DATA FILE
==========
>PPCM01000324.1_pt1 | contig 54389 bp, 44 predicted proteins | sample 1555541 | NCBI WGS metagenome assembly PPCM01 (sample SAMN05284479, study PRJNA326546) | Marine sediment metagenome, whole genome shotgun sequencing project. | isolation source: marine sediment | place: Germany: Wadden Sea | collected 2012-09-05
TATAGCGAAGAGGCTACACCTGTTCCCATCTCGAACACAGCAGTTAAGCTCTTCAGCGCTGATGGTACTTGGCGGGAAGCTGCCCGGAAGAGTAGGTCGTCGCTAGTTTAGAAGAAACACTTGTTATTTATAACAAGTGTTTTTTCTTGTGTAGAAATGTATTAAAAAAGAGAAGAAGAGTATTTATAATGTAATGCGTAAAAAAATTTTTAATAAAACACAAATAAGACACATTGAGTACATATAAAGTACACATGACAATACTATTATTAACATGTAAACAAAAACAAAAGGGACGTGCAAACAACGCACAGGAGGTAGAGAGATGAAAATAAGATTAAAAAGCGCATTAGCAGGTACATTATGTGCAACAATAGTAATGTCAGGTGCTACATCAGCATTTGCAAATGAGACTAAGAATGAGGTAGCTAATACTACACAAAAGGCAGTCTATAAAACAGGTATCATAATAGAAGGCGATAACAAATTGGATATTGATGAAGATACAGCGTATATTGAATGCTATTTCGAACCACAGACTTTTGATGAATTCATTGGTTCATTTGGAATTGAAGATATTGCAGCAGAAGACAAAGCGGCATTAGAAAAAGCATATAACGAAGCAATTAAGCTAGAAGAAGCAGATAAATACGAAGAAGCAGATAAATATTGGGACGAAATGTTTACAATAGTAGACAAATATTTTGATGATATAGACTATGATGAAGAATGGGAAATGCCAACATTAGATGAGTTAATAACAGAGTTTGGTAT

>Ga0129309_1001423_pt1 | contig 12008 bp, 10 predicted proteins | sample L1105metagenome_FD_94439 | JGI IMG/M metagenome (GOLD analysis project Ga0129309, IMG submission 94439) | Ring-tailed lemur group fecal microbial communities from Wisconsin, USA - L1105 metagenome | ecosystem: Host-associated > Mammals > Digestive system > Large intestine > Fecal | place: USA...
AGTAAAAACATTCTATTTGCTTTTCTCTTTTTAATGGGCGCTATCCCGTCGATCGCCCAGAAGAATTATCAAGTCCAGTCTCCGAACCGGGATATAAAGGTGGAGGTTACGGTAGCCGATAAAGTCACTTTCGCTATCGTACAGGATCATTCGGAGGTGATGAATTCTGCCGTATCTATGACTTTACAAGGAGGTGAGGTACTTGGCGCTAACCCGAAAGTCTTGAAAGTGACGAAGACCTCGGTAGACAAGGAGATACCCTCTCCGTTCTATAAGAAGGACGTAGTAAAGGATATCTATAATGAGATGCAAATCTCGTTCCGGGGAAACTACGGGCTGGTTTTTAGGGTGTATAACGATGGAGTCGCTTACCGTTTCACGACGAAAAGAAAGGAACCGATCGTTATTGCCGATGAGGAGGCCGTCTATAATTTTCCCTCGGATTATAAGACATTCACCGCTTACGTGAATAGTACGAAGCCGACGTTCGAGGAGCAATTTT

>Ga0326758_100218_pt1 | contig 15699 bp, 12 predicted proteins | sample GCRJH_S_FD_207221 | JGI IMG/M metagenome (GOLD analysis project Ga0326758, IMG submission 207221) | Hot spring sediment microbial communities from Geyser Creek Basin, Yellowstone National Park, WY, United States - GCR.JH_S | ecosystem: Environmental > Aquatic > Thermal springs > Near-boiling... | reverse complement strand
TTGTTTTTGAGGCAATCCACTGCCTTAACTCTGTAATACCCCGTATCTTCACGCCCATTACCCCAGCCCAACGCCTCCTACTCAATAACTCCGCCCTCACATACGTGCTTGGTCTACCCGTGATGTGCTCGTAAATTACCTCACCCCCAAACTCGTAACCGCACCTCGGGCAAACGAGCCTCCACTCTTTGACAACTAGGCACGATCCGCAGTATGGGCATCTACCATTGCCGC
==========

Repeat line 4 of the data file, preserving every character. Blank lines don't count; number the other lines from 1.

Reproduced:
AGTAAAAACATTCTATTTGCTTTTCTCTTTTTAATGGGCGCTATCCCGTCGATCGCCCAGAAGAATTATCAAGTCCAGTCTCCGAACCGGGATATAAAGGTGGAGGTTACGGTAGCCGATAAAGTCACTTTCGCTATCGTACAGGATCATTCGGAGGTGATGAATTCTGCCGTATCTATGACTTTACAAGGAGGTGAGGTACTTGGCGCTAACCCGAAAGTCTTGAAAGTGACGAAGACCTCGGTAGACAAGGAGATACCCTCTCCGTTCTATAAGAAGGACGTAGTAAAGGATATCTATAATGAGATGCAAATCTCGTTCCGGGGAAACTACGGGCTGGTTTTTAGGGTGTATAACGATGGAGTCGCTTACCGTTTCACGACGAAAAGAAAGGAACCGATCGTTATTGCCGATGAGGAGGCCGTCTATAATTTTCCCTCGGATTATAAGACATTCACCGCTTACGTGAATAGTACGAAGCCGACGTTCGAGGAGCAATTTT